Family Alive

Brian, Kristine, Analise, and Josiah Toone

Nicaragua Reflections

22nd January 2009

**Ok, I started this blog nearly a week ago, and it’s getting longer and longer, so I’m thinking I should post now and add more as I get more thoughts together.  So for those of you who are still checking our blog… enjoy!**

I’ve had more than a week now to get caught up (not that I’ll ever be!) and process my thoughts (still thinking!).  Because my amazing hubby did such a fantastic job posting pictures during our trip, it’s the least I can do to chime in with my thoughts about all things related to Nicaragua.  Warning… they are a jumbled lot!  I’ll try to bring some order, though, through my editing.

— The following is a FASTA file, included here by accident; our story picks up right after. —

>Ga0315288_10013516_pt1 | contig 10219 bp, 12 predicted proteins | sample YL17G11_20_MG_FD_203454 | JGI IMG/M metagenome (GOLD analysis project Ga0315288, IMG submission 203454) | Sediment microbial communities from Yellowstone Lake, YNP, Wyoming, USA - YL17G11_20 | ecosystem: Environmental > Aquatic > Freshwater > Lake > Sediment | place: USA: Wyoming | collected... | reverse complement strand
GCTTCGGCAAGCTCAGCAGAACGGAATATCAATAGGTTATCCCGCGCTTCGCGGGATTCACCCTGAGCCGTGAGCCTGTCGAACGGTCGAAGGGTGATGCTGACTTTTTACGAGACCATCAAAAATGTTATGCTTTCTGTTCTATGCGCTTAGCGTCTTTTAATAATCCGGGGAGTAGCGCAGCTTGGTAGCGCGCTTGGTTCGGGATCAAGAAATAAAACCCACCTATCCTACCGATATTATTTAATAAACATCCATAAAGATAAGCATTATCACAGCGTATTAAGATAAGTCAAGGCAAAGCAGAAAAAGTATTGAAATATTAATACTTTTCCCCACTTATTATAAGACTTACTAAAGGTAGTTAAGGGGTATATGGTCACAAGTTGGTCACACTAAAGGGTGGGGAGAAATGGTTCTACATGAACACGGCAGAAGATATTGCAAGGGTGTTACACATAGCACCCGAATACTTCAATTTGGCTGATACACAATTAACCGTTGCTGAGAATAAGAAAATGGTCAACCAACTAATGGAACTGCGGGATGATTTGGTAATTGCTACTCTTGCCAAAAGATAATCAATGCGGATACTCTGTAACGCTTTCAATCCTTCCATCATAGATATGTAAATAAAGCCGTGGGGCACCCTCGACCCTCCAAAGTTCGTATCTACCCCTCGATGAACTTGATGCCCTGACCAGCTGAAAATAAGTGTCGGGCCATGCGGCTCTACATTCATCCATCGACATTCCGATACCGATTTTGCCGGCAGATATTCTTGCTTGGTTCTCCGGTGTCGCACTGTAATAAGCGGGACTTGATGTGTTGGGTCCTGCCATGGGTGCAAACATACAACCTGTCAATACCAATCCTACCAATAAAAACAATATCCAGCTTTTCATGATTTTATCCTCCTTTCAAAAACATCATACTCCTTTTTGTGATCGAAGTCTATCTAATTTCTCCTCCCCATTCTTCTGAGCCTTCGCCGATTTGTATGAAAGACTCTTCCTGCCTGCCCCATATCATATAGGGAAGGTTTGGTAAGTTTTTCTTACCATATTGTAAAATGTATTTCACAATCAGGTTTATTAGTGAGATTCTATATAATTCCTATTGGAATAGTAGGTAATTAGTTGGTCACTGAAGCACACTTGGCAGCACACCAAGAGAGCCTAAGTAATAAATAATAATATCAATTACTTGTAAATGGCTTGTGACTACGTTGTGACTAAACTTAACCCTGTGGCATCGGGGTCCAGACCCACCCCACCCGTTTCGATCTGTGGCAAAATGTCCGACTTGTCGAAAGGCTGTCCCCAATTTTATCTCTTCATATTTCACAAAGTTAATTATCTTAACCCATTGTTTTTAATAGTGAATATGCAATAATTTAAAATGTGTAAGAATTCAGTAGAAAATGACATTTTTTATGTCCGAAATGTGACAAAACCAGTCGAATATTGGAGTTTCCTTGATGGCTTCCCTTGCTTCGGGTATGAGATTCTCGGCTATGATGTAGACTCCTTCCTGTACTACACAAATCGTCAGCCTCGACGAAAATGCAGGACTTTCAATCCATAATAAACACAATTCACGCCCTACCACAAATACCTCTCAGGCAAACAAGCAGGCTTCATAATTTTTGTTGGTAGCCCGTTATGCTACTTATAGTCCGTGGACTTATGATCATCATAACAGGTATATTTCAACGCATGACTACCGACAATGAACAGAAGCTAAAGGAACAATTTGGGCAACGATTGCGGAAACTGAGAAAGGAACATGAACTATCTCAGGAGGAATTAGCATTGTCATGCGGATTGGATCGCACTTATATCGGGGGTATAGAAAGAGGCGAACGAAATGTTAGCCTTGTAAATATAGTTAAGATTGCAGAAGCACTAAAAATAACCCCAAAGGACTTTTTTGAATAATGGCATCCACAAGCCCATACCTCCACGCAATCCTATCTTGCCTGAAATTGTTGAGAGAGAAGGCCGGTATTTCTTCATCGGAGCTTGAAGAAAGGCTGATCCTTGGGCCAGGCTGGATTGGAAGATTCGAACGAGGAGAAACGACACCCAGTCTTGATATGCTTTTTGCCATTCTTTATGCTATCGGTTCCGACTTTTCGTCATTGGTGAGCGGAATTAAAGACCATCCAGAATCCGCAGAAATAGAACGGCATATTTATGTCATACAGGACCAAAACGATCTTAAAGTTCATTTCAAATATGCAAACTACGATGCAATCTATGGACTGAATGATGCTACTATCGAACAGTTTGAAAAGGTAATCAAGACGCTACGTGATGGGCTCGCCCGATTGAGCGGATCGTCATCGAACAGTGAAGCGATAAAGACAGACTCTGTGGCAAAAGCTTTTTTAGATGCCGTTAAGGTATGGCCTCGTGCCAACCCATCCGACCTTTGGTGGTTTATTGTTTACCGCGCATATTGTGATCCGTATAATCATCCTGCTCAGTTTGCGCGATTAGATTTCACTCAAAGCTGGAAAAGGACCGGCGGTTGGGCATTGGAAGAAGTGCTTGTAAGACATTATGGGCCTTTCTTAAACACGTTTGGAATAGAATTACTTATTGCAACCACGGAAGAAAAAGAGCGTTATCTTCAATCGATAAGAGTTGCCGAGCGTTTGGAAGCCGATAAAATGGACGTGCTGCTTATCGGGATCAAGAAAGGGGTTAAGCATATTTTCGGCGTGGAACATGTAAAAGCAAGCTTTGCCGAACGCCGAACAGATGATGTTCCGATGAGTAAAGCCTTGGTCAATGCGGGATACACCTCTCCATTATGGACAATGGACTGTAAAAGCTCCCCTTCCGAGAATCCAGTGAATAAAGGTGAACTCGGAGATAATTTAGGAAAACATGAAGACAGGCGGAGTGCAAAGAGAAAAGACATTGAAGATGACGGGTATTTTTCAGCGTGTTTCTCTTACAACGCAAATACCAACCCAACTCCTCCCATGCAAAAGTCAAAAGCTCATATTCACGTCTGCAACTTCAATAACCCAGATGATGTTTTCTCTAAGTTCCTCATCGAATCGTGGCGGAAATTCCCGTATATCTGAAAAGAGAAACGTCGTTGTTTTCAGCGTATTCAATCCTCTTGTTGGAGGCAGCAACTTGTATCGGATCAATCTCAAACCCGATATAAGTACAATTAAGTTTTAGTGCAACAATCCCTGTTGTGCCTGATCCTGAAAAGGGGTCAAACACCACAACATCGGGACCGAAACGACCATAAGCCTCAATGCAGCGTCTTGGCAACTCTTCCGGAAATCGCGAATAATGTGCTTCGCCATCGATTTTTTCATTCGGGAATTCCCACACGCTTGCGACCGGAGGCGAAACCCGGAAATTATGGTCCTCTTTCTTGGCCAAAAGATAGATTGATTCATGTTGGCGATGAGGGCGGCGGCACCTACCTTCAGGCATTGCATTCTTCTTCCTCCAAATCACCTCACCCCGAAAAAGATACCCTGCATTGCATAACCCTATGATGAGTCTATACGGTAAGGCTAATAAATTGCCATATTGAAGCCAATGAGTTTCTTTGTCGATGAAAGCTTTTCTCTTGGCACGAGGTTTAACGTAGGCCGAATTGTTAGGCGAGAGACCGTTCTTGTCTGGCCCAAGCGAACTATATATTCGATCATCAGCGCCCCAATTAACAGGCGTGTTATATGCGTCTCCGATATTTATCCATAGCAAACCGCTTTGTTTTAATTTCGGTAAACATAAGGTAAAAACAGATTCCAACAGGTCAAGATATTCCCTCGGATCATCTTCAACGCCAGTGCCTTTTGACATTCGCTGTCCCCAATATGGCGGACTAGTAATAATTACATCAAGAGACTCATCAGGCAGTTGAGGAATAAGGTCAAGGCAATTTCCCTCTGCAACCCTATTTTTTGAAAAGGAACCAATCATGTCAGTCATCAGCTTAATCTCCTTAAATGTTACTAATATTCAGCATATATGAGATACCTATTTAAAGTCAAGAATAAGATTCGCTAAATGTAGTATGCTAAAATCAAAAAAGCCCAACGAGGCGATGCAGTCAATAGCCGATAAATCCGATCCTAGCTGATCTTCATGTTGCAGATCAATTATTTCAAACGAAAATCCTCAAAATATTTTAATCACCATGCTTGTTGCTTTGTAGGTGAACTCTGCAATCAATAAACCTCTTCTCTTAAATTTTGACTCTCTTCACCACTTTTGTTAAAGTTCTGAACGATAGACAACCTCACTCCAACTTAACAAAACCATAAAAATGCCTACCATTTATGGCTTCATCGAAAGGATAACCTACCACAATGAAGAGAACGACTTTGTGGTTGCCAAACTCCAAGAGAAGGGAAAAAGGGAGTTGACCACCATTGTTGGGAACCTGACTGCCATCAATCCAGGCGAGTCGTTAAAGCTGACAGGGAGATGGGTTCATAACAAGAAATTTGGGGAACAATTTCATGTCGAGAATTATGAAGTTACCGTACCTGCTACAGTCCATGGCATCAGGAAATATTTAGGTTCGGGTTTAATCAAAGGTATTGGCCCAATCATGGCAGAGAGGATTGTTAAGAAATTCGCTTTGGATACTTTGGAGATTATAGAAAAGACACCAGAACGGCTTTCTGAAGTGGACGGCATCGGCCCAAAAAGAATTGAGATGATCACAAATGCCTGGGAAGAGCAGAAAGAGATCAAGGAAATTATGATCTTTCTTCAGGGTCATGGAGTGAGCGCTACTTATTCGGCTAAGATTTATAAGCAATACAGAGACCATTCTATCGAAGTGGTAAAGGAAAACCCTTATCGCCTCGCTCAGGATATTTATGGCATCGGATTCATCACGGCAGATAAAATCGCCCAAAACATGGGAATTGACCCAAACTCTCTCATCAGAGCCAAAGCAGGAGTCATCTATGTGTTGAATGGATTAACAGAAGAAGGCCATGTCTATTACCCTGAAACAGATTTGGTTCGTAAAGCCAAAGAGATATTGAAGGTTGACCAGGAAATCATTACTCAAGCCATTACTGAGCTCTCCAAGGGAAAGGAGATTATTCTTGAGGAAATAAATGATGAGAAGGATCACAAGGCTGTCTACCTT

“How was your trip?” I love hearing this question.  It brings a huge smile to my face to have people remember what we were doing and want to know how it was.   And my first answer is, “Amazing.”  It was an amazing trip.  It was overwhelming and scary to have God lay it on our heart to make this trip happen at a time when finances were very tight for our family.  It was humbling to see Him provide through our friends and family in the middle of the Christmas season and financial uncertainty.  It was awesome to take my family and Abigail back to the country and people who are so dear to my heart.  It was awesome to see how God has continued His amazing work that I had the privilege of being a part of nearly 6 years ago.    It was an adventure to see Nicaragua through the eyes of Analise, Josiah and Abigail.